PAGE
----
Downtown Seattle group spends $564,000 on private security, more to come for 3rd Avenue

In response to staffing shortages reported by the Seattle Police Department (SPD), the Downtown Seattle Association (DSA), through a community levy called the Business Improvement Area (BIA), hired a private security company, Iron and Oak, to provide public safety support to Third Avenue between Stewart and Union.

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The Metropolitan Improvement District (MID), one of Seattle’s nine BIAs, spent $564,000 on private security for downtown in the previous fiscal year, between June 2020 and August 2021.

A total of $314,000 was allocated for private security at Westlake Park and Occidental Square – parks run by MID.

“We’ve hired SPD officers for accent patrols for years, but dwindling numbers meant the SPD couldn’t fill the slots we needed,” a DSA representative told MyNorthwest. “And we know that sections of Third Avenue need help. A contract with a private security company allows us to provide a constant presence along Third, extra pairs of eyes that can react quickly and coordinate with the SPD, should public safety needs arise.

An additional $250,000 was spent on SPD “accentuation patrols”, a process by which BIAs are authorized to hire SPD officers through overtime pay.

“The contract allows us to fund additional SPD shifts, typically through shift extensions,” a DSA statement read. “Officers are on duty and working extended or additional Seattle Police patrols or downtown bike shifts. The MID or DSA does not direct the specific work of agents on these shifts, and the agents do not work for the MID or DSA. They continue to report and respond to their chain of command during these shifts. The contract is a funding mechanism to provide additional SPD patrols downtown, if and when they are available.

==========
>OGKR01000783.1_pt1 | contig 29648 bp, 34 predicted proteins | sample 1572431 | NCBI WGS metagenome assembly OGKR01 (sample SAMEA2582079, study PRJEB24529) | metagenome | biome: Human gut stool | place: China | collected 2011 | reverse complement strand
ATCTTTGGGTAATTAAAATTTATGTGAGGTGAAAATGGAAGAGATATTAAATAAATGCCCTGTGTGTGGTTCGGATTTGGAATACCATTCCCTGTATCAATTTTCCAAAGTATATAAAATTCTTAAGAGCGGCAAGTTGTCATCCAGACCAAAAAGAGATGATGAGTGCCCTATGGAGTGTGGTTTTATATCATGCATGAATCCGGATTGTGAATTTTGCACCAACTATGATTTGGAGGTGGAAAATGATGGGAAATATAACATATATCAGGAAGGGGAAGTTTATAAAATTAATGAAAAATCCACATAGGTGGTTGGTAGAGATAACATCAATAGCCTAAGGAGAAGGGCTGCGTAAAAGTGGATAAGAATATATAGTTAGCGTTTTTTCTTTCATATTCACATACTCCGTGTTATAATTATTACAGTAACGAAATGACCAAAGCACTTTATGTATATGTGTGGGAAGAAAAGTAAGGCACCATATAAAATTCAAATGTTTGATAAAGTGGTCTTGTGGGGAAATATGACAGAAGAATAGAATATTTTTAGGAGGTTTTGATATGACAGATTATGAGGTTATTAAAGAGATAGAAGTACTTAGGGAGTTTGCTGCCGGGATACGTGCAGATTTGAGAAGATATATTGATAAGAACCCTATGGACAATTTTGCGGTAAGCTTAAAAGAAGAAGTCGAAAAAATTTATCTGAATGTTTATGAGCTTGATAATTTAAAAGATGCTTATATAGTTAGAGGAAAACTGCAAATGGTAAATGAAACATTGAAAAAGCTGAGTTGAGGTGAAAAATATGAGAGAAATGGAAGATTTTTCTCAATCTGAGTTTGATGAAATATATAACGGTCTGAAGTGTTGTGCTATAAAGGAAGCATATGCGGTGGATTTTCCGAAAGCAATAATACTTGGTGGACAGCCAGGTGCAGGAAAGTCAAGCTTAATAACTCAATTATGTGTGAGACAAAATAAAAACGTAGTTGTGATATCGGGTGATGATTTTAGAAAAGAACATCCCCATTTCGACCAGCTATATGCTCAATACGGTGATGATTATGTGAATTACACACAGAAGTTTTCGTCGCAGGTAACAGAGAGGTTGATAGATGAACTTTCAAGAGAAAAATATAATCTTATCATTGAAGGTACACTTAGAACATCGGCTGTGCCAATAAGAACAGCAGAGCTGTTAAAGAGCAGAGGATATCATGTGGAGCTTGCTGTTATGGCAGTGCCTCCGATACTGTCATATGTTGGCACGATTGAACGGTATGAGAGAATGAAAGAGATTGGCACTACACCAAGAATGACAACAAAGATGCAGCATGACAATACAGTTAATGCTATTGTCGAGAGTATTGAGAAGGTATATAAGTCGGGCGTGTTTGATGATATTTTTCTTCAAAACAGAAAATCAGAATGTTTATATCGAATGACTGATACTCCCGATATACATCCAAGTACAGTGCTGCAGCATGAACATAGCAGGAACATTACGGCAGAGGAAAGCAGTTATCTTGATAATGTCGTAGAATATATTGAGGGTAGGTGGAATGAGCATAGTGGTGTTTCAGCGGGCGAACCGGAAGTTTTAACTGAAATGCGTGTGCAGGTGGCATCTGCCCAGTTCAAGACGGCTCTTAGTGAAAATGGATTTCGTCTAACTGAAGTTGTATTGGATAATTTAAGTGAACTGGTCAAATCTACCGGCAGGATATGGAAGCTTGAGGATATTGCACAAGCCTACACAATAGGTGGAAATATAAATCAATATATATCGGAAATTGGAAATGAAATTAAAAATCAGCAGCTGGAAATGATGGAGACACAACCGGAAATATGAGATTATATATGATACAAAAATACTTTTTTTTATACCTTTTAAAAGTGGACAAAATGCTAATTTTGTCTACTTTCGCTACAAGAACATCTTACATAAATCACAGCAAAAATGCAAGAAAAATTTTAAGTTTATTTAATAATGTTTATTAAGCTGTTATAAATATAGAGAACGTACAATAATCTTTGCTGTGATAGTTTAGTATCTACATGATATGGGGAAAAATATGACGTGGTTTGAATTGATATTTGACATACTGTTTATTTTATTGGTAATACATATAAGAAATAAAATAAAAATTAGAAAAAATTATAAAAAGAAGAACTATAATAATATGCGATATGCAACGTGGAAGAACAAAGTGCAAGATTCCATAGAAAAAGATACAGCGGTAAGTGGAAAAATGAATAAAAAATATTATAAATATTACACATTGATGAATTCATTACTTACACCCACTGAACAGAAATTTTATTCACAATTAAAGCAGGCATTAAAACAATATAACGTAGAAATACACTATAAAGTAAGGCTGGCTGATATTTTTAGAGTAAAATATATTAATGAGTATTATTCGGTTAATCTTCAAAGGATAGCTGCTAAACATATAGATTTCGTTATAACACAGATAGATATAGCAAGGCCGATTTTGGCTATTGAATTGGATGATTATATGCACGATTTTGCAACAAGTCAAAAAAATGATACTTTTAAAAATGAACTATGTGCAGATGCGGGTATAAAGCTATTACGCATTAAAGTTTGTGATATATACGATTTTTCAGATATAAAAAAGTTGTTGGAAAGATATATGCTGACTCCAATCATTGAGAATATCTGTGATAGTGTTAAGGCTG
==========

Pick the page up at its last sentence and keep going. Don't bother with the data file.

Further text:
The SPD reports 948 active officers as of January 10, citing the need for 1,500 to 1,600 in total to be considered fully staffed.

Iron and Oak has been hired in the fall of 2021 for Westlake and Occidental parks. Since last December, they have been contracted for additional security services along Third Avenue in downtown Seattle.

The security company is separate from the other means by which the MID provides services to the city centre. Called “safety ambassadors”, they help “provide direction to out-of-towners, help the unprotected inner-city population, [and keeping] safe, welcoming and livable downtown,” according to the DSA website.

Other Community Ambassadors provide sanitation services or specialize in outreach to the homeless.

Launched in 2013, the latter meets “unsheltered people where they are” and offers case management “to connect them with services, housing, treatment and employment options”. In the past fiscal year, the DSA reports connecting 34 people to permanent housing, distributing 1,209 hygiene kits and enrolling 193 people in case management services. The DSA hails the launch of the now-failed Compassion Seattle ballot initiative in its Annual Report.

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Established in 1999, the MID is funded by landowner assessments in the six neighborhoods it comprises – Belltown, Denny Triangle, Pioneer Square, Retail Core, Waterfront and West Edge – an area of ​​285 square blocks in total.